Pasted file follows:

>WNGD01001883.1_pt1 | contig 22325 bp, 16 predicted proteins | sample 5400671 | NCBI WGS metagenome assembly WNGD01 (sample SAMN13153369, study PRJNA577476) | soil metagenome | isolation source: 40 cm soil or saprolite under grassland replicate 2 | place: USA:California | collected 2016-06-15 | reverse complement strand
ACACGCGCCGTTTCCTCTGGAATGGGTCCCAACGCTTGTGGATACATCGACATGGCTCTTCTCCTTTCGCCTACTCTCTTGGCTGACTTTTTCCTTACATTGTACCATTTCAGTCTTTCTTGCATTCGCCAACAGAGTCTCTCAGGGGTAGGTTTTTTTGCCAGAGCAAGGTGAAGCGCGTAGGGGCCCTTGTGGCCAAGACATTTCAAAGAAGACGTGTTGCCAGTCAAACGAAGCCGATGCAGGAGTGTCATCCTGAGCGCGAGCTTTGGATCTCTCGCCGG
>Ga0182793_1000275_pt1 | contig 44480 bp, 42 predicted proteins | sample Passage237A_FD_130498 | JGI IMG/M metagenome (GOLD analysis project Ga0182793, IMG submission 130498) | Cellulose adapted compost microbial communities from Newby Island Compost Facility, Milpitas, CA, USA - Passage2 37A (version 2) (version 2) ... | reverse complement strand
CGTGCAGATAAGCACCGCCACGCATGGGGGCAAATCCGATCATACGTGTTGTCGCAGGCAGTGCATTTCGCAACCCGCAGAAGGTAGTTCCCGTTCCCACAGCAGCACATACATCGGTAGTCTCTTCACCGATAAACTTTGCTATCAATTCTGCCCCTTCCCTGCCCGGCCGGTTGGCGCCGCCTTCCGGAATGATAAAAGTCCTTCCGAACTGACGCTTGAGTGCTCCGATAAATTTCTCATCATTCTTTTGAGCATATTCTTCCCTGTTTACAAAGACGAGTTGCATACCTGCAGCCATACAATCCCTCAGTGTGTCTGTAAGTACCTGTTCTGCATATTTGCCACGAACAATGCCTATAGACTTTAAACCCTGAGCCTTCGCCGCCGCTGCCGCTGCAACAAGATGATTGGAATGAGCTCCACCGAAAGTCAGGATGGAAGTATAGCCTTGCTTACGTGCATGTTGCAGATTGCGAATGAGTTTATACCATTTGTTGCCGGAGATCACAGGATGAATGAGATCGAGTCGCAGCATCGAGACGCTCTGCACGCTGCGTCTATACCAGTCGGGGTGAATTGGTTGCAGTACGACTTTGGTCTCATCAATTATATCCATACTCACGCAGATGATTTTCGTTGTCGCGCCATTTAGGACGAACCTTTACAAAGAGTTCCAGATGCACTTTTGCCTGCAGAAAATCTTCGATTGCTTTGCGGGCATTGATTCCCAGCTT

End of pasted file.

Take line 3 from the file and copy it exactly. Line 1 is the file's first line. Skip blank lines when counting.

>Ga0182793_1000275_pt1 | contig 44480 bp, 42 predicted proteins | sample Passage237A_FD_130498 | JGI IMG/M metagenome (GOLD analysis project Ga0182793, IMG submission 130498) | Cellulose adapted compost microbial communities from Newby Island Compost Facility, Milpitas, CA, USA - Passage2 37A (version 2) (version 2) ... | reverse complement strand